Sam Calagione, owner of Dogfish Head, one of the nation’s best microbrews, and Marnie Old, director of wine studies for the French Culinary Institute at Manhattan’s International Culinary Center, threw down the challenge in their recently released book, He Said Beer, She Said Wine: Go ahead and hold your own wine versus beer dinner. Match a wine and a beer with each course, then taste, argue, and vote. See if the suds foam to the top or if there’s nothing greater than the grape.
So that’s what a bunch of us did a couple weeks ago, setting aside a Saturday night for a four-course meal paired with Santa Barbara County wines and beers. In their very fun and informative book, Calagione claims, “Beer is superior to wine because a drink doesn’t have to be complicated for it to be complex. And this complexity makes beer the better choice for food pairing.” Meanwhile, Old asserts, “Picture yourself at a buffet where you have a choice between fresh, luscious grapes or a mash of malted barley, hop flowers, and water. Which would you choose to eat?” Who would we agree with when the last drop was downed?
We hoped to feature summer’s bounty and could think of no better way than to kick off the meal with fresh heirloom tomatoes from Roots Farm. Not just gorgeous, the lovely lobes burst with red and yellow, dressed a bit with Pasolivo olive oil and balsamic vinegar, sprinkled with chiffonaded basil, and next to a creamy burrata. As one guest jokingly stage-whispered to another, “That glass is the beer,” we began with a Telegraph Brewing Golden Wheat Ale and a 2006 Palmina Pinot Grigio. We quickly learned the food can improve the drink as much as the other way around, as the somewhat sweet initial taste of the wine was cut by the tomato’s acidity. I also learned some of my guests aren’t wheat beer fans, no matter how fine the example. The wine won the round, 6Â½ votes to a Â½ vote (yes, the taste varied from tomato type to type).
Round Two proved that if you deep fry things, people will love you: We served coconut shrimp with a plum sauce. We also complicated the voting, setting up what one guest joked was the Ross Perot factor, for we served two beers, not just “The J” from Hollister Brewing but also Maui Brewing’s Coconut Porter. The wine was Core’s 2007 Rose, a blend of 10 varietals and a bargain, to boot, at about $12. Final vote: Coconut Porter, 3; The J, 3; Core Rose, 1, but everybody liked everything. Not surprisingly, coconut went with coconut, but The J’s smoky, toasted hemp seed paired well, too. And the rose had surprising heft to accompany the strong flavors. As a guest suggested, “Let’s just pour it all into one glass and see.”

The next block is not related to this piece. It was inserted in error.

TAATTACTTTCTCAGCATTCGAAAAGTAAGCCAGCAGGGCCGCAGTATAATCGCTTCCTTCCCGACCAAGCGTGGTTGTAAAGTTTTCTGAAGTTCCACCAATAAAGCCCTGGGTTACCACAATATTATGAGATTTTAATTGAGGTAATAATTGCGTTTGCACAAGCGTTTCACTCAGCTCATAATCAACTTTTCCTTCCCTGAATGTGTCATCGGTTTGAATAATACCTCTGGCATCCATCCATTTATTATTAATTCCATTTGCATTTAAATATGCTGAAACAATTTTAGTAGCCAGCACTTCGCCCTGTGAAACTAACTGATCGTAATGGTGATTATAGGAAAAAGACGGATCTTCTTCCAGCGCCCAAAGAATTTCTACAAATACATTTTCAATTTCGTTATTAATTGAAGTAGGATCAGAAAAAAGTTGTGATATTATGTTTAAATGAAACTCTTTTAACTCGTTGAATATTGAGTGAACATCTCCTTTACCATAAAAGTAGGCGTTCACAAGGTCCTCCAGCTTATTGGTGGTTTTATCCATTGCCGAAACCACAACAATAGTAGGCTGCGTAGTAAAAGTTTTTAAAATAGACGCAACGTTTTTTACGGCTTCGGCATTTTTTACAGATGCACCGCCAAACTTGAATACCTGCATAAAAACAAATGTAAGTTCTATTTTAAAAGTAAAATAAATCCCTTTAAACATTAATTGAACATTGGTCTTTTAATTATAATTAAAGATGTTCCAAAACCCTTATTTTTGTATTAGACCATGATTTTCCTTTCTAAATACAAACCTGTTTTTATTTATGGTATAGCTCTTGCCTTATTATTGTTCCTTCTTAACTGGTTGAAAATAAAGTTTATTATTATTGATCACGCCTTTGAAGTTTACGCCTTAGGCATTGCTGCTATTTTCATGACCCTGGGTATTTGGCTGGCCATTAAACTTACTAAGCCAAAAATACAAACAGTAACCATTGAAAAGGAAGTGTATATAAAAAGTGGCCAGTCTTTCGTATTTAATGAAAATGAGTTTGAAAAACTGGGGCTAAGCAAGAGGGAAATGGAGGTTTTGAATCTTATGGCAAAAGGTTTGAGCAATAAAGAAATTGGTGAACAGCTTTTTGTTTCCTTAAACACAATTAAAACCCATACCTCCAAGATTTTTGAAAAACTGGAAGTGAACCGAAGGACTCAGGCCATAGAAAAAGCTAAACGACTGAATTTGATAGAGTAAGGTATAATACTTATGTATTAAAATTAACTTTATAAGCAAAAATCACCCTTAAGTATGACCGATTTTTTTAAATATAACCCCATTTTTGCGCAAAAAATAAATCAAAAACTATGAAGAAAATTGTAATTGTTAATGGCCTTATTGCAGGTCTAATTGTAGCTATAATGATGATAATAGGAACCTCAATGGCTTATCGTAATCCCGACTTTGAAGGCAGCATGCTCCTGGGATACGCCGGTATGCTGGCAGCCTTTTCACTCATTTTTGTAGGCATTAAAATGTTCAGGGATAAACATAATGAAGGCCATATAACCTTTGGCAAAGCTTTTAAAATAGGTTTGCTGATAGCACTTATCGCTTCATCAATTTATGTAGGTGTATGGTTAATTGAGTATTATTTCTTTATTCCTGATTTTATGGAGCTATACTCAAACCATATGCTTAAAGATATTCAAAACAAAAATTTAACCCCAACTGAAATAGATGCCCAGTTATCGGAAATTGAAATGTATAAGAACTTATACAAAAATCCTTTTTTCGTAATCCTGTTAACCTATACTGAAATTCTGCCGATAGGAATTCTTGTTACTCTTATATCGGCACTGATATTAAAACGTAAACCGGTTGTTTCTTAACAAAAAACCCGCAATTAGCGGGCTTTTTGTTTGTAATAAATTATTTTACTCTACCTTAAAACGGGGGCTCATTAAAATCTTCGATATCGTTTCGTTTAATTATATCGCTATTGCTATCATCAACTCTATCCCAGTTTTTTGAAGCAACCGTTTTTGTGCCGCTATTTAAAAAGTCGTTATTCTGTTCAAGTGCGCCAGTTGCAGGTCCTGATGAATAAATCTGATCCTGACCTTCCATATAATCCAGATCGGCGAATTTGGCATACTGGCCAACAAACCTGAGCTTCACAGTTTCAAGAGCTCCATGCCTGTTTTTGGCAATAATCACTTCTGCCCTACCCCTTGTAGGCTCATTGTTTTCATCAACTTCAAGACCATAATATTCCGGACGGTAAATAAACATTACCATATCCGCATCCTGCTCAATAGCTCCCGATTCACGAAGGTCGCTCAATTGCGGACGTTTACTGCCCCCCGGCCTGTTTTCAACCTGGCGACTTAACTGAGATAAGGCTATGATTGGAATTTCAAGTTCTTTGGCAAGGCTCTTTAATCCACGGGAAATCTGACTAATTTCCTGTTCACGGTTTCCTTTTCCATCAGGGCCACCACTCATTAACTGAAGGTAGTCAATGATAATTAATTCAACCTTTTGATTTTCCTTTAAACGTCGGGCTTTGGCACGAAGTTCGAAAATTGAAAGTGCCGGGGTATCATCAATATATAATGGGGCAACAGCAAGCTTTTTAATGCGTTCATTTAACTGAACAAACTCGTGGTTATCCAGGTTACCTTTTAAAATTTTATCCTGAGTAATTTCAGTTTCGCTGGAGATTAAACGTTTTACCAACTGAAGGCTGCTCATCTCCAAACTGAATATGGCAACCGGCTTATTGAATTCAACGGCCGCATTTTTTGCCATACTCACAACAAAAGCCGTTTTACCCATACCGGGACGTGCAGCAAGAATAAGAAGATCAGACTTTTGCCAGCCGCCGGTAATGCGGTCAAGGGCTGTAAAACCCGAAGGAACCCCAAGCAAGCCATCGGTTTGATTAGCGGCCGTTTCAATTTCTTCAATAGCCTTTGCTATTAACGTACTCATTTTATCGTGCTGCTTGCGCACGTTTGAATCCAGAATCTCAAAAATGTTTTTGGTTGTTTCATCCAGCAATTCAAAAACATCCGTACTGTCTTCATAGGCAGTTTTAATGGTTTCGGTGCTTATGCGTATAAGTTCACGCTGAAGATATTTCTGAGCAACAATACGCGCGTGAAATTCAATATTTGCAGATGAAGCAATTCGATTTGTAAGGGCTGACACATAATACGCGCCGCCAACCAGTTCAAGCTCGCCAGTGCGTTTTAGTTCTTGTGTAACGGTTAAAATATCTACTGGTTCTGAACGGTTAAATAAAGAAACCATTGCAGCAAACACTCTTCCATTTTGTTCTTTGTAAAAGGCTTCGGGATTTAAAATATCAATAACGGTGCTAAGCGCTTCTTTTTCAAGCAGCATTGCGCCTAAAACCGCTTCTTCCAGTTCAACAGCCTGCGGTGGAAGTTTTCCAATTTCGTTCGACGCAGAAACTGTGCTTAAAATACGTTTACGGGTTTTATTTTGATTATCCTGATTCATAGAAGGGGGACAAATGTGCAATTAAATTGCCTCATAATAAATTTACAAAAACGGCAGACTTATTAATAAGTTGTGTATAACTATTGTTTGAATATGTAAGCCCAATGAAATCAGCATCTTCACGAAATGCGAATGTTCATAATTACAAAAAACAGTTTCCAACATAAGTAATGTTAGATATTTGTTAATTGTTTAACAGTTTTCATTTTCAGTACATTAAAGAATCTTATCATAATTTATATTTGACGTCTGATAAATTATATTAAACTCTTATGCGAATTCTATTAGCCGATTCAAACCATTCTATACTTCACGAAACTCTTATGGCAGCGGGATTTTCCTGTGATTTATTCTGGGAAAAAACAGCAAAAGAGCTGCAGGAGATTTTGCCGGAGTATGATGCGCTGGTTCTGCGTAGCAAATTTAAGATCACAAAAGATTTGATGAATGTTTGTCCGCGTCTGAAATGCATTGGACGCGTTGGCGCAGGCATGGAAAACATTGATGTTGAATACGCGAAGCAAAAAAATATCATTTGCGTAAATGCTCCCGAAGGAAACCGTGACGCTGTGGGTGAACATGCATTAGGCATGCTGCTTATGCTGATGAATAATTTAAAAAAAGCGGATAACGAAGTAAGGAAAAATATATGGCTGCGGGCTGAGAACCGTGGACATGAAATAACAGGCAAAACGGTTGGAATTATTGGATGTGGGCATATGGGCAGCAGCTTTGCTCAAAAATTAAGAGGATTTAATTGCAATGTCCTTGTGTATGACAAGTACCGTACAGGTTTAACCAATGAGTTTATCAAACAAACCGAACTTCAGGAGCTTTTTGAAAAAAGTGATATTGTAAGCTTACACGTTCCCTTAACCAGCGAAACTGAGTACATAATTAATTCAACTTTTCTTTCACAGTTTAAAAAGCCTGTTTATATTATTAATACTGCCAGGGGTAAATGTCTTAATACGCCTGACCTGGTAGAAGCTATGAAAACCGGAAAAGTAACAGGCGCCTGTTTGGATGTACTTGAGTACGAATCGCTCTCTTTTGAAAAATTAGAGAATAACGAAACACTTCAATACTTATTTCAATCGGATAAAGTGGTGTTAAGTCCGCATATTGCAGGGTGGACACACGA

Indeed, you have to take atmosphere into account for these tastings. We weren’t drinking out of Baccarat crystal, but we attempted to set the table pretty. Someone said, “If you change the lighting, the music, if we were wearing boots, well, beer would win consistently.” So remember, taste is far from just your nose and tongue at work-it’s a full body sport.
Third course: crispy chicken breasts, tian of summer vegetables Provencal, Gruyre grit cake. Libations course three: Firestone Union Jack IPA and Alma Rosa 2004 Sta. Rita Hills La Encantada Vineyard Pinot Noir. As someone put it, “The beer is great, but you can’t vote against an Alma Rosa pinot in any circumstance.” Even the guest who loves beer so much he’s recently installed a kegerator admitted, “I think wine is better with food.” That guest’s mightily surprised daughter nearly fell face first into her tian.
Round Four, from Gordon Hammersley’s Bistro Cooking at Home (a brilliant cookbook, btw) like the chicken and tian before it, is a peach galette with blueberry-caramel sauce-summer wrapped in a killer dough, with just a dash of cornmeal for extra crunch, and yes, if you cook together three cups of sugar, two cups of Farmers Market blueberries, and hit that with one-fourth cup fresh lime juice, it’s exactly as delicious as it reads.
Heading in, we were sure the wine would win, as beer didn’t seem delicate enough for dessert. We didn’t pull punches, either, going with Hollister Brewing’s Big Box Brown. As for the wine, we served Santa Barbara Winery’s 2000 Late Harvest Sauvignon Blanc, not a sauterne, but it can play one successfully in Santa Barbara. The winner? The brown. Turns out the lovely wine just upped the sweet ante too much; everyone said it’s either dessert itself or for afterward (we didn’t have any problems finishing the bottle). The ale, on the other hand, led with its malts, and deepened the delicious dish. Beer won, 6-1, and the evening ended deadlocked. Guess we’ll have to have a rematch.